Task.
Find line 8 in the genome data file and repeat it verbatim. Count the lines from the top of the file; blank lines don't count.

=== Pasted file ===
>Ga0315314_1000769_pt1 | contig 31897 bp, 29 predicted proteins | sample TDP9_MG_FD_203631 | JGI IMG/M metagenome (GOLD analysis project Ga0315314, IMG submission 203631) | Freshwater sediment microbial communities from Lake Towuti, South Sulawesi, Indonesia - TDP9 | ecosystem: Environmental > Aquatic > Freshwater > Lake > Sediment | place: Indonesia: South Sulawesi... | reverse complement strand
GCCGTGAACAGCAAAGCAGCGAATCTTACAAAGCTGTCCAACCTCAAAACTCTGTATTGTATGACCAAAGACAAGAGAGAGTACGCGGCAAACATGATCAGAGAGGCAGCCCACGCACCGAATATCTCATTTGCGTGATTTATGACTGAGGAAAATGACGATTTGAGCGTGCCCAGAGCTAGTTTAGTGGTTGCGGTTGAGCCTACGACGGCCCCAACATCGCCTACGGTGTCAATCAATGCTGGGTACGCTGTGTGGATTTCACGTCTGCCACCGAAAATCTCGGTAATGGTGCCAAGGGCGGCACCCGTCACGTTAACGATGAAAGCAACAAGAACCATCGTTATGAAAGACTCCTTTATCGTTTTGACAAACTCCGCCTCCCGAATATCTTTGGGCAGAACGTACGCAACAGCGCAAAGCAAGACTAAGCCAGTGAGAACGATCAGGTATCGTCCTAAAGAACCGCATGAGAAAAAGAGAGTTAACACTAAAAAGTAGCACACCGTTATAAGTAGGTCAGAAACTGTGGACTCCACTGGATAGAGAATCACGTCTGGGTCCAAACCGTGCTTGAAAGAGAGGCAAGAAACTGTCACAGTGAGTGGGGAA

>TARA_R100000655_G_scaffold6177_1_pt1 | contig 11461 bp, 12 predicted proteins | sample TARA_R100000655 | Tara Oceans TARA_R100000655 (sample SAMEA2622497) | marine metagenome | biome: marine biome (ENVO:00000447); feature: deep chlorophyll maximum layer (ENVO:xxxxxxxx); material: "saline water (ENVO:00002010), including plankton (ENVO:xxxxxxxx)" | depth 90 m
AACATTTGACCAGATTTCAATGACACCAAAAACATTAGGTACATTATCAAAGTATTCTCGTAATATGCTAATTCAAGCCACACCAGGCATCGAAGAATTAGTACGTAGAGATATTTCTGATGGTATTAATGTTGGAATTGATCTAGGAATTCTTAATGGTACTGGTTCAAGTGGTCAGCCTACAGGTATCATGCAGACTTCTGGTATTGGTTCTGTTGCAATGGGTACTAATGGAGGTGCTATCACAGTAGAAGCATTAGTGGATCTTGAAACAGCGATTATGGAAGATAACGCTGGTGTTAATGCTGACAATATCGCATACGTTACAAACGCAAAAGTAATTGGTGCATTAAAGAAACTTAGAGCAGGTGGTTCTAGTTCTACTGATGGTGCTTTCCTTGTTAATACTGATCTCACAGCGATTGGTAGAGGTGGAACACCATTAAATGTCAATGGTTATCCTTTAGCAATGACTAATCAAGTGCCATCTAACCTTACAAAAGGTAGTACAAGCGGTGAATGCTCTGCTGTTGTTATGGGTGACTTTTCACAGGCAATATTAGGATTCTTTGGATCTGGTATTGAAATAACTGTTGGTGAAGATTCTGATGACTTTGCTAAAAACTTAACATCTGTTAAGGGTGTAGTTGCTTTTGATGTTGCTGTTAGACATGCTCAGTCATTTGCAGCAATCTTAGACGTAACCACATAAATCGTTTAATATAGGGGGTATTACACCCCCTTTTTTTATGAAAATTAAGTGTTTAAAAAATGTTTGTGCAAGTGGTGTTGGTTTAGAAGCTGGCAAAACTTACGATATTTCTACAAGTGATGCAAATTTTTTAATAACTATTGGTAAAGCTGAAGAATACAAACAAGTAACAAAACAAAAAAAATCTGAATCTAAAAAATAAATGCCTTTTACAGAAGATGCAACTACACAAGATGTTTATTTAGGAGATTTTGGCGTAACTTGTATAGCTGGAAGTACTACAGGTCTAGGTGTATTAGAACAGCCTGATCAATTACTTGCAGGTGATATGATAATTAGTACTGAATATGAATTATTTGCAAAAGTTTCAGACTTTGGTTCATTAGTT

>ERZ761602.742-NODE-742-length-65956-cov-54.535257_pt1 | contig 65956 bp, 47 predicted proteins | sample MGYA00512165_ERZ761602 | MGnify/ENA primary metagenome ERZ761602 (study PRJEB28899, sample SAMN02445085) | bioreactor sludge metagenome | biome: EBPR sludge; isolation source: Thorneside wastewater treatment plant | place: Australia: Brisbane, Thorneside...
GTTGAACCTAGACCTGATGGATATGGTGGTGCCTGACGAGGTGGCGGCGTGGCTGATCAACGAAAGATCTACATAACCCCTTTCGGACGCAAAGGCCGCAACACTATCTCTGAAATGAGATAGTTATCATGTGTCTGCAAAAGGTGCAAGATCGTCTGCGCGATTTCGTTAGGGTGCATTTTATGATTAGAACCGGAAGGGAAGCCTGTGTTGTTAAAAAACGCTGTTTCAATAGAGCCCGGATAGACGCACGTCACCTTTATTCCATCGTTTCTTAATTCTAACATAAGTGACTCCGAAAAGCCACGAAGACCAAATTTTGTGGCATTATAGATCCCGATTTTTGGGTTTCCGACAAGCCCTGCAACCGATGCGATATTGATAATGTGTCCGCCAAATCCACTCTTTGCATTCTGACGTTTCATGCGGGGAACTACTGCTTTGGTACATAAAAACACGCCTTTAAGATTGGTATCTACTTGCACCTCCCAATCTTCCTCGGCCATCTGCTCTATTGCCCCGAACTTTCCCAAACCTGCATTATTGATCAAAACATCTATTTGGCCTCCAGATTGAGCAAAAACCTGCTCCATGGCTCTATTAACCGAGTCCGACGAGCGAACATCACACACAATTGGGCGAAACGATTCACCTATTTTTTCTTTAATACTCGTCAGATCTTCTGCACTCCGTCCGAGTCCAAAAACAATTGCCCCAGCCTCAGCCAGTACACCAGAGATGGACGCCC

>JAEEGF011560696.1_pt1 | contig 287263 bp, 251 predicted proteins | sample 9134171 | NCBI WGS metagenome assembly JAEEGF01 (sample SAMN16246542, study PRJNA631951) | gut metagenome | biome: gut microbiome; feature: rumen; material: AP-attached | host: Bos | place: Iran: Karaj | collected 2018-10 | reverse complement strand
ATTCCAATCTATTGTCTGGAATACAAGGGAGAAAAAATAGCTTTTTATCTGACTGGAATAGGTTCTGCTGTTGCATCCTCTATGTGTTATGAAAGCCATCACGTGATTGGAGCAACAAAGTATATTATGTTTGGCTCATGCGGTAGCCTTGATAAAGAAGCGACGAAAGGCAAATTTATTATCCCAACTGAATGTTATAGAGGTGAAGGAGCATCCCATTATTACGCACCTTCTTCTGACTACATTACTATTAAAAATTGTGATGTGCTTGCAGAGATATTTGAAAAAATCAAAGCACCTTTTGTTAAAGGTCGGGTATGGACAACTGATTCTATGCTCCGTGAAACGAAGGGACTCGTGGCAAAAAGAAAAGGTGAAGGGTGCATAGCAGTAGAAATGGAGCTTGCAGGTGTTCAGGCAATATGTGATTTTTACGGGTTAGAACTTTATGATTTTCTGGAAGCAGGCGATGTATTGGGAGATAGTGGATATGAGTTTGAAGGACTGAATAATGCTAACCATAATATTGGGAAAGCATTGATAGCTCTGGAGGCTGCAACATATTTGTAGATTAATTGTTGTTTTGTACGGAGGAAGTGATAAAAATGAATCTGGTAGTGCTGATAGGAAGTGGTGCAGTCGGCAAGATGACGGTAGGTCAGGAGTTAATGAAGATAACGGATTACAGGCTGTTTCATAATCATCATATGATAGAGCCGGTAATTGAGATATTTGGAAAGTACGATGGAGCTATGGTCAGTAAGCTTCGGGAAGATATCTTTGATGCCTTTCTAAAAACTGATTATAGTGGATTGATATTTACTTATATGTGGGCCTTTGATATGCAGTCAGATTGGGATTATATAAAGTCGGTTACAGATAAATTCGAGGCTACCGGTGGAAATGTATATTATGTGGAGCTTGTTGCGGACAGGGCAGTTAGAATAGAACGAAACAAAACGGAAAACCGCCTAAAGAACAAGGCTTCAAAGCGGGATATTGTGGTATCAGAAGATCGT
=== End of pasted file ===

ATTCCAATCTATTGTCTGGAATACAAGGGAGAAAAAATAGCTTTTTATCTGACTGGAATAGGTTCTGCTGTTGCATCCTCTATGTGTTATGAAAGCCATCACGTGATTGGAGCAACAAAGTATATTATGTTTGGCTCATGCGGTAGCCTTGATAAAGAAGCGACGAAAGGCAAATTTATTATCCCAACTGAATGTTATAGAGGTGAAGGAGCATCCCATTATTACGCACCTTCTTCTGACTACATTACTATTAAAAATTGTGATGTGCTTGCAGAGATATTTGAAAAAATCAAAGCACCTTTTGTTAAAGGTCGGGTATGGACAACTGATTCTATGCTCCGTGAAACGAAGGGACTCGTGGCAAAAAGAAAAGGTGAAGGGTGCATAGCAGTAGAAATGGAGCTTGCAGGTGTTCAGGCAATATGTGATTTTTACGGGTTAGAACTTTATGATTTTCTGGAAGCAGGCGATGTATTGGGAGATAGTGGATATGAGTTTGAAGGACTGAATAATGCTAACCATAATATTGGGAAAGCATTGATAGCTCTGGAGGCTGCAACATATTTGTAGATTAATTGTTGTTTTGTACGGAGGAAGTGATAAAAATGAATCTGGTAGTGCTGATAGGAAGTGGTGCAGTCGGCAAGATGACGGTAGGTCAGGAGTTAATGAAGATAACGGATTACAGGCTGTTTCATAATCATCATATGATAGAGCCGGTAATTGAGATATTTGGAAAGTACGATGGAGCTATGGTCAGTAAGCTTCGGGAAGATATCTTTGATGCCTTTCTAAAAACTGATTATAGTGGATTGATATTTACTTATATGTGGGCCTTTGATATGCAGTCAGATTGGGATTATATAAAGTCGGTTACAGATAAATTCGAGGCTACCGGTGGAAATGTATATTATGTGGAGCTTGTTGCGGACAGGGCAGTTAGAATAGAACGAAACAAAACGGAAAACCGCCTAAAGAACAAGGCTTCAAAGCGGGATATTGTGGTATCAGAAGATCGT